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War Songs, Pt. 2: When I’m Gone…

7 September, 2010 Leave a comment

After Iraqi Freedom came Enduring Freedom as the War On Terror trundled on, Op FINGAL became Op HERRICK and our future career paths were mapped for at least a decade. I found myself in Afghanistan with a new trade in a position beyond that which my rank secured and I revelled in it.

This time I believed why we were here, I had a purpose and goals to achieve during the deployment. I had my sights set on promotion, education and experience. I got all 3, although the latter came in ways I’d never expected.

During my tour of duty I made friends with soldiers who faced death every time they left the confines of camp. All of them had experiences they would never discuss, most of them returned home safely with memories they would rather forget and some of them made the journey home under their Nation’s flag unaware they had been carried home by those who honoured their sacrifice. These experiences, and that of losing a friend caused me to write the lyrics to An Ordinary Man on my return. It also made me question my career, my role as a Father, husband and friend.

I’d never heard of 3 Doors Down before my deployment and, had I not worked closely with some US forces I probably wouldn’t have. As it was I received a copy of their album Away From The Sun from the same guy I bought my Ibanez from (yes, I bought a guitar on tour!) and am forever grateful for the discovery.

The straight forward American rock is easy to listen to and original enough prevent it ever sounding stale. The lyrics however, are what had me hooked. This tour was the hardest I’d done so far and, with my doubts over my role, the feelings I had for my family and the thoughts I held regarding all aspects of home they struck a chord. Two in particular seemed to echo my thoughts and feelings at the time, one was When I’m Gone and the other Here Without You. They’re two very different songs, one mainly acoustic, the other much harder and despite the similar sentiments to me they mean very different things. One is full of gratitude for the strength given by someone special and the will to carry on while the other is a promise that, despite all that happens, nothing has changed.  I’ll let you decide which is which…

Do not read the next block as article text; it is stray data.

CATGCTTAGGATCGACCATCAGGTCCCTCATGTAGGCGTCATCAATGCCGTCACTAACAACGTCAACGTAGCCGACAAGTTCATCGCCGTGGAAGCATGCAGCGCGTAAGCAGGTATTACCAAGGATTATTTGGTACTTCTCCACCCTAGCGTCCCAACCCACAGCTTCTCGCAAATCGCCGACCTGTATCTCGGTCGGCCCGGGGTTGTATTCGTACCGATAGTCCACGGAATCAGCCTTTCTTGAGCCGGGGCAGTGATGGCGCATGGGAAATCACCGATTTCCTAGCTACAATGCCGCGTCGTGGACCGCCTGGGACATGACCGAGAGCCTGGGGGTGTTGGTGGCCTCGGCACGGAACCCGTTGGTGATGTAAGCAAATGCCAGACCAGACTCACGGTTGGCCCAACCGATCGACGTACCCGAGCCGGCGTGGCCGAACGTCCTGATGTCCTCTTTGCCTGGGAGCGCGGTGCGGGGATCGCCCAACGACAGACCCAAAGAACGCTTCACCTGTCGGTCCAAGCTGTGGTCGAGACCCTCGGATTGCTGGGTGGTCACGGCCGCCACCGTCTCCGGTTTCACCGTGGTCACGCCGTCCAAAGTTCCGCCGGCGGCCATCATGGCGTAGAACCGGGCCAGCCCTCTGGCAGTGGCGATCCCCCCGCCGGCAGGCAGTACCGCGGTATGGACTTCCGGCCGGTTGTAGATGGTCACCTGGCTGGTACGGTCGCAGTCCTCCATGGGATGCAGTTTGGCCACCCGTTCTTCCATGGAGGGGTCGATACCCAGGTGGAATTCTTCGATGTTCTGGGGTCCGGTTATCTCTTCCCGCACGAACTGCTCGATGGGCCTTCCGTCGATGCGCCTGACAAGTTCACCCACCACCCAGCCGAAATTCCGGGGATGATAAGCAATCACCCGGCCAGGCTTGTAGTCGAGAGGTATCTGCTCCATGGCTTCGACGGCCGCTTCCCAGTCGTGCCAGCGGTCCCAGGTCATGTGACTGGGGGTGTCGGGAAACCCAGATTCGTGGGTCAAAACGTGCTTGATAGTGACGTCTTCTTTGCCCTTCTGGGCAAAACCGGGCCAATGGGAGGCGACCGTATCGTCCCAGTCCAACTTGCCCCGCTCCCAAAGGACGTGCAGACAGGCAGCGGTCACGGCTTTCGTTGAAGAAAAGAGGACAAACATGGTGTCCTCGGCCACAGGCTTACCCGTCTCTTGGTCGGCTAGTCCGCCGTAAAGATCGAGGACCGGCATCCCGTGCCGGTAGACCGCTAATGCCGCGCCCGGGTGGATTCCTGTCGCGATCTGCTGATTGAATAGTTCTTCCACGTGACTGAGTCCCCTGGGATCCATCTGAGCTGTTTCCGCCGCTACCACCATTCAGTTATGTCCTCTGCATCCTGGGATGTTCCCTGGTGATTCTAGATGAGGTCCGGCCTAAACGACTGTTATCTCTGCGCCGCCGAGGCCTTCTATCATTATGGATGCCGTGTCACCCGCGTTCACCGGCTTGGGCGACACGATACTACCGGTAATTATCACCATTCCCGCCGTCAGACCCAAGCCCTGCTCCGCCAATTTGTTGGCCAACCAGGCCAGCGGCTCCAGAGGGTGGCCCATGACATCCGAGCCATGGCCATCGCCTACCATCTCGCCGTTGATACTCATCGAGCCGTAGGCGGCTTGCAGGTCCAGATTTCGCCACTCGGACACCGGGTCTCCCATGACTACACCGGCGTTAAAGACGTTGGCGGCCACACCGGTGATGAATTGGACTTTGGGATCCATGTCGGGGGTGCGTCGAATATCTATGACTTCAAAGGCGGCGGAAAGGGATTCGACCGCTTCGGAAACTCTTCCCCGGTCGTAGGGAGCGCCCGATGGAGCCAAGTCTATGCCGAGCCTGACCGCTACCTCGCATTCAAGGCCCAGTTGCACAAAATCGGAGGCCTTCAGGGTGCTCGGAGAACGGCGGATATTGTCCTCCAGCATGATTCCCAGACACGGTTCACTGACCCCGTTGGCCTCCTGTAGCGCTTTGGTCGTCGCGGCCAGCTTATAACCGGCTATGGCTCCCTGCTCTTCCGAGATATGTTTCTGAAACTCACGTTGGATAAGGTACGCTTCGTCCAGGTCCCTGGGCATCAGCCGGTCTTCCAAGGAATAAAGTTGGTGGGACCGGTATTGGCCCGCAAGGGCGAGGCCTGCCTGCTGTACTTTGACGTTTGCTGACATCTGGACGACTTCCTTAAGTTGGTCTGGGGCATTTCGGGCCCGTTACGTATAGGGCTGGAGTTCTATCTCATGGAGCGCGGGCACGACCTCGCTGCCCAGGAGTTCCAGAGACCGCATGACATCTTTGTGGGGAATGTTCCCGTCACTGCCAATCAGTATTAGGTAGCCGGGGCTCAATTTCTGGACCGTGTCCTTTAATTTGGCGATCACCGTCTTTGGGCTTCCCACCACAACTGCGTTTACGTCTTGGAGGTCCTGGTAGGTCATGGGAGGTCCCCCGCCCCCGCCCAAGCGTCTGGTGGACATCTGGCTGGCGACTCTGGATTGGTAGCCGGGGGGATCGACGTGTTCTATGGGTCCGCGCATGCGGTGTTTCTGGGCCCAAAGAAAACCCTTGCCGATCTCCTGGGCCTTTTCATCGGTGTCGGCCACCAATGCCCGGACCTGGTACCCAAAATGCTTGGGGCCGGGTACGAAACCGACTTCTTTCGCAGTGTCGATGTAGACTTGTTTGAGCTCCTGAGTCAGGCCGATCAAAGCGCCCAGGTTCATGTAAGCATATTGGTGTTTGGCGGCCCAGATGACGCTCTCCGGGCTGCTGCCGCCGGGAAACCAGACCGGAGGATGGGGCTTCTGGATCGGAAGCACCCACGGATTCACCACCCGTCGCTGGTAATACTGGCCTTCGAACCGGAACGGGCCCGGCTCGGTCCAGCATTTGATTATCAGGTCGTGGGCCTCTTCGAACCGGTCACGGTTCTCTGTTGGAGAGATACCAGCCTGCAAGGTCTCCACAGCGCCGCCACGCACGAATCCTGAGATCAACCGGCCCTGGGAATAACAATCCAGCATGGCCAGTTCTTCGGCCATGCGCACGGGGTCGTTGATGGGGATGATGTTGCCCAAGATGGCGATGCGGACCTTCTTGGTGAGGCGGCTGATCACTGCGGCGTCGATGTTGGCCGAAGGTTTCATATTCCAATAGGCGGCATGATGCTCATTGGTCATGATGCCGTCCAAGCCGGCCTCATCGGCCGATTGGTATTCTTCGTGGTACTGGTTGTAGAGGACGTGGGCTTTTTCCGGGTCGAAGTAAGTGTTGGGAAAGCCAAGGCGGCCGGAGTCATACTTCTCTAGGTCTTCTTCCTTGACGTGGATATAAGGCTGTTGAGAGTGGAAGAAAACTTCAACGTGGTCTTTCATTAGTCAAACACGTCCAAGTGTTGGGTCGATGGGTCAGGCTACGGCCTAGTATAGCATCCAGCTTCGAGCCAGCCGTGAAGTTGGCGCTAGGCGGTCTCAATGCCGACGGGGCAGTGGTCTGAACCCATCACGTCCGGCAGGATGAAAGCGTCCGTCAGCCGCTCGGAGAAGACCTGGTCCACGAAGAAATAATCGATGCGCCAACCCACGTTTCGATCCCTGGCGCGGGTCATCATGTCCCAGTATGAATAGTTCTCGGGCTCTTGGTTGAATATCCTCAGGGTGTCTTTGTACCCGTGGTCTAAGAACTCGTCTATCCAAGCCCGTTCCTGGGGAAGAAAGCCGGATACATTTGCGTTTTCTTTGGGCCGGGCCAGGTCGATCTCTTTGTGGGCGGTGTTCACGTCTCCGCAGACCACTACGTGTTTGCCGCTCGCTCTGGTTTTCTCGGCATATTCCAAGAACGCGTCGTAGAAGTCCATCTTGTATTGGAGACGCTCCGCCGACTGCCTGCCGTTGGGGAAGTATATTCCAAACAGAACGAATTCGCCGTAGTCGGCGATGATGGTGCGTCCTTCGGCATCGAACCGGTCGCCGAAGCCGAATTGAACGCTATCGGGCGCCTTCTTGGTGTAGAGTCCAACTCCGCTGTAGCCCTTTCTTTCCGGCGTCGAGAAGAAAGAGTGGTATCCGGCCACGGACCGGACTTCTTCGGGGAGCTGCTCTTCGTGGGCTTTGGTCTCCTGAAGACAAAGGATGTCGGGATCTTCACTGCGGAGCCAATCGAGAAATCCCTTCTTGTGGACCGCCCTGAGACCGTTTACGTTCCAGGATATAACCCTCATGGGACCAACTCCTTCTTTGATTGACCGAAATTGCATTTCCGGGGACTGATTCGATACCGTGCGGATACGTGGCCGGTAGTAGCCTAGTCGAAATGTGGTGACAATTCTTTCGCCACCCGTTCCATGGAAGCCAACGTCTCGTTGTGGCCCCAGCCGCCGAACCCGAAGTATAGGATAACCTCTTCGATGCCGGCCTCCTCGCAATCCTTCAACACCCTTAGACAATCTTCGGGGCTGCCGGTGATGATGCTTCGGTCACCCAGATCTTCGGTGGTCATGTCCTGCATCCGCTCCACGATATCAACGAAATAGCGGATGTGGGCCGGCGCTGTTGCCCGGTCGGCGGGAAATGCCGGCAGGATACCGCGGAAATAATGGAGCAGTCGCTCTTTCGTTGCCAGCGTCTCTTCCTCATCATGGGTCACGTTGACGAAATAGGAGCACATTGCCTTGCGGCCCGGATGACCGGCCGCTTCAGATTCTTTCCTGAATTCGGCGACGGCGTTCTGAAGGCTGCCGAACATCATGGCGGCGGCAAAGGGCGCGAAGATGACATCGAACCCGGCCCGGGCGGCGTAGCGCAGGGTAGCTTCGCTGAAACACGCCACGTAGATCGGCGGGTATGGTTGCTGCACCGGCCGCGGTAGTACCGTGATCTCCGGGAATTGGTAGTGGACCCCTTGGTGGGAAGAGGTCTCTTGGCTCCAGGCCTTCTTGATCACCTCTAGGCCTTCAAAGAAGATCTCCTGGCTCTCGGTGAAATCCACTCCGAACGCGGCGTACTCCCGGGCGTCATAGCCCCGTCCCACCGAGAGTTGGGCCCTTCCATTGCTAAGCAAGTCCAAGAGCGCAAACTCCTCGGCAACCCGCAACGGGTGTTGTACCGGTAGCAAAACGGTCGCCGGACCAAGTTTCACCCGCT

So hold me when I’m here, right me when I’m wrong
Hold me when I’m scared and love me when I’m gone
Everything I am and everything in me
Wants to be the one you wanted me to be
I’ll never let you down even if I could
I’d give up everything if only for your good
So hold me when I’m here, right me when I’m wrong
You hold me when I’m scared, you won’t always be there
So love me when I’m gone

I’m here without you baby but you’re still on my lonely mind
I think about you baby and I dream about you all the time
I’m here without you baby but you’re still with me in my dreams
And tonight, there’s only you and me
Everything I know and anywhere I go
It gets hard but it won’t take away my love
And when the last one falls and all is said and done
It gets hard but it won’t take away my love

It’s surprising how you can place your life in order through the music you listen to, the effect it had at a particular time and the meaning it inherits from your own feelings when you heard it first. It’s what makes music so special, it’s something different to each and every person who listens.

War Songs, Pt. 1: Shut Up & Sing!

31 August, 2010 Leave a comment
Cover of "Dixie Chicks: Shut Up & Sing (F...

Cover via Amazon

It seems much longer, but it was less than a decade ago that I found myself in Camp Arifjan with a little time to waste before moving on up to Camp Fox and beyond as part of the British contingent roped into Operation Iraqi Freedom (OP TELIC to us)…